They always knew it was a lofty goal—1,000 books in three months for a class not 20 students strong.
A lot was riding on this. Taking part in the Mayor’s Book Club, the first-graders at James A. Garfield Elementary had $1,000 on the line to buy new books, but only if they managed to hit that 1,000-book mark.
After three months of reading in the classroom, at recess, at home with parents and just about anywhere you can think of, the first-graders not only met their 1,000-book goal, they doubled it.
“Two thousand books!” the kids screamed together when Collingswood Mayor James Maley asked them how they did during a classroom visit Tuesday.
Nicole Negri’s first-graders took part in the Mayor’s Book Club, a literacy initiative offered in eight schools statewide. Rowan University and the New Jersey League of Municipalities teamed up to offer the program, which gives $1,000 for book purchases and two new books for every child in classrooms that meet their goal. Area mayors partner with a classroom in their community to promote literacy and a love of reading during the challenge.
It clearly worked.
Maley and the class read the first book together back at the start of the . Then the kids were turned loose to read any book they desired.
Jacob Hwang often brought home his selections to read with family, dad Stephen said. The first-grader is partial to mysteries.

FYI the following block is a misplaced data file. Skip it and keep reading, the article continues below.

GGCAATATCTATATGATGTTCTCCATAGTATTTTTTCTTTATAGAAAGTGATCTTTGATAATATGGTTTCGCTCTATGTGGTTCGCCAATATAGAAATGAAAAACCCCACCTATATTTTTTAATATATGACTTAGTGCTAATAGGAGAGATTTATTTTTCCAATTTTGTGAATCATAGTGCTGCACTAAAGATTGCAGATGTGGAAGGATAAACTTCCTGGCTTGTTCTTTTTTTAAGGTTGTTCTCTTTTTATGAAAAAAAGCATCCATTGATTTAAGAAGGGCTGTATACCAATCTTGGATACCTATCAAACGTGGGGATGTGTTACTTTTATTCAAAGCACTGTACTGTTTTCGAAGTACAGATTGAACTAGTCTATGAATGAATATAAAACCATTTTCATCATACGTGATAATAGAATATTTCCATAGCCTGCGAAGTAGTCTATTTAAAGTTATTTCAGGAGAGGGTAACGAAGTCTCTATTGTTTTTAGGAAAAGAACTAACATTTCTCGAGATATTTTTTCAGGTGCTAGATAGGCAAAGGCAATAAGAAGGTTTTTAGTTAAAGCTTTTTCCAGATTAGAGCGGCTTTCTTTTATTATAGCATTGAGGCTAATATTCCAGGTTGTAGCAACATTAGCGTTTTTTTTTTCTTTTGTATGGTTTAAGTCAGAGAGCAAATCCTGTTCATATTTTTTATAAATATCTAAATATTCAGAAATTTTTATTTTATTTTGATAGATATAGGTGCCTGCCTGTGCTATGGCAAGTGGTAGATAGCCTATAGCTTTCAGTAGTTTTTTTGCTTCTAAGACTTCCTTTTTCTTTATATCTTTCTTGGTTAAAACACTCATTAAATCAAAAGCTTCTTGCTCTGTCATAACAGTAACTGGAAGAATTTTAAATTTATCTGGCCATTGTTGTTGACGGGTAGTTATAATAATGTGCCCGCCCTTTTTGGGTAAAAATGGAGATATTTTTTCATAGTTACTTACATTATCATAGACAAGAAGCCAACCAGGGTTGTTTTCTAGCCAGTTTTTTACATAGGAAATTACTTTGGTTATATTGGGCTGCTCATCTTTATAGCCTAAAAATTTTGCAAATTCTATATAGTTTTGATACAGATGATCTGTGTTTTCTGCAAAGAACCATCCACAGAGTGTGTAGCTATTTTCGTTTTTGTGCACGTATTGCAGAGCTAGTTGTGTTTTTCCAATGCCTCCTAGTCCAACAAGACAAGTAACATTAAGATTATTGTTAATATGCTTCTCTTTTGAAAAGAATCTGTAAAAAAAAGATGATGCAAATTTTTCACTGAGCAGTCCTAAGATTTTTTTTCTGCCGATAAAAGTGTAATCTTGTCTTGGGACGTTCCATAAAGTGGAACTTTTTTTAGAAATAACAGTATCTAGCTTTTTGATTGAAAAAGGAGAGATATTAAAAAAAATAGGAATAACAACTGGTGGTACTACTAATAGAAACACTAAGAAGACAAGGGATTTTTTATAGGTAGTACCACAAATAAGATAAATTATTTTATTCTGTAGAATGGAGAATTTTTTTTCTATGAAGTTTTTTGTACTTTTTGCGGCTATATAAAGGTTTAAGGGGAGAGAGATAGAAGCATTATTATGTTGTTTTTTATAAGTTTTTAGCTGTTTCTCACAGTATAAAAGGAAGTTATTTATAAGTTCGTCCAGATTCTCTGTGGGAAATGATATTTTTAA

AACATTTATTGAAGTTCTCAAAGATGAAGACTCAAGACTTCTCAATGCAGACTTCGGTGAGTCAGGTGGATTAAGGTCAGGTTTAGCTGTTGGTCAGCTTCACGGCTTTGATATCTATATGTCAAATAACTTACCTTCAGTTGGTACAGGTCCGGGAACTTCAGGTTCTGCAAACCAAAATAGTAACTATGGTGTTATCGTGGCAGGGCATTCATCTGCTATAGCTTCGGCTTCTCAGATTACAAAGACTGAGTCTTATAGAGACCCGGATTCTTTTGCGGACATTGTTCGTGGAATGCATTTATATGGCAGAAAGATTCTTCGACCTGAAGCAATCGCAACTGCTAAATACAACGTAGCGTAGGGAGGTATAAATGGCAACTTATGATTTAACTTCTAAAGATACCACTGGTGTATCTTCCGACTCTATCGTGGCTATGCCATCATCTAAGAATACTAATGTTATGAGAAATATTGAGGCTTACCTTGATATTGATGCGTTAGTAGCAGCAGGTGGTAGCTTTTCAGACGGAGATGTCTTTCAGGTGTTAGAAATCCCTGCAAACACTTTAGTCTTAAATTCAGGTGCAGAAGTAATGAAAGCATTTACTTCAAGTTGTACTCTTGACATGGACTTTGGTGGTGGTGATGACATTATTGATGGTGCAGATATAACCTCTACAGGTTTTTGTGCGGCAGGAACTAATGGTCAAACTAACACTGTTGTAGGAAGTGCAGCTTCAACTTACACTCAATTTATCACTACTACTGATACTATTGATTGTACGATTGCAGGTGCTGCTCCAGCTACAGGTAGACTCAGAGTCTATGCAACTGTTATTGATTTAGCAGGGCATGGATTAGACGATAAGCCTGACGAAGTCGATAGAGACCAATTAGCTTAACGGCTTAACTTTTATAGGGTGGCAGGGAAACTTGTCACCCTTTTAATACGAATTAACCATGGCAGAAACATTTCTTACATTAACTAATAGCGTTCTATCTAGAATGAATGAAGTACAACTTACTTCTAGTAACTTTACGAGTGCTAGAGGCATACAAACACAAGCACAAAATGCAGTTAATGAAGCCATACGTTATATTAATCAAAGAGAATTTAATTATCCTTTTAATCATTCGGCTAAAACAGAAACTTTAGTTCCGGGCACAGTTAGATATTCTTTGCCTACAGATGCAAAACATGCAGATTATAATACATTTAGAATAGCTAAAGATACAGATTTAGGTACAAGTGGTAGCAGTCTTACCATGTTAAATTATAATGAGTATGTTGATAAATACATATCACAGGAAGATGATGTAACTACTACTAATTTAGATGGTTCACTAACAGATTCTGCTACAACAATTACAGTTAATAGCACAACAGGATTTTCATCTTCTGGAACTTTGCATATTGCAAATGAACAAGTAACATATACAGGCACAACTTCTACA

“The great thing about this reading program is that it matches books to the kids’ reading level,” the elder Hwang said. “So he’s always interested in what he’s reading.”
Over the challenge, students filled out paperwork documenting their progress book by book. The students had some trouble conceiving of just how many books they had devoured, Negri said. So this week teachers taped up one pink square for every book read by the class. And just like that, the halls of Garfield took on Pepto-Bismol hue.
“You could hear it when they walked in today. ‘The walls are pink!’ ” Negri said. “It’s a wonderful way for them to see what they’ve done. … They’re blossoming into learners and readers, which is really nice.”
Tuesday turned into a celebration, with parents joining the class, teachers and Maley in a party to mark the first-graders’ accomplishment. And while there were treats galore, Maley told the kids their achievements will go beyond that moment.
“This is the kind of party you’ll have all your life from reading,” Maley said. “Every time you read, it’s like a little party.”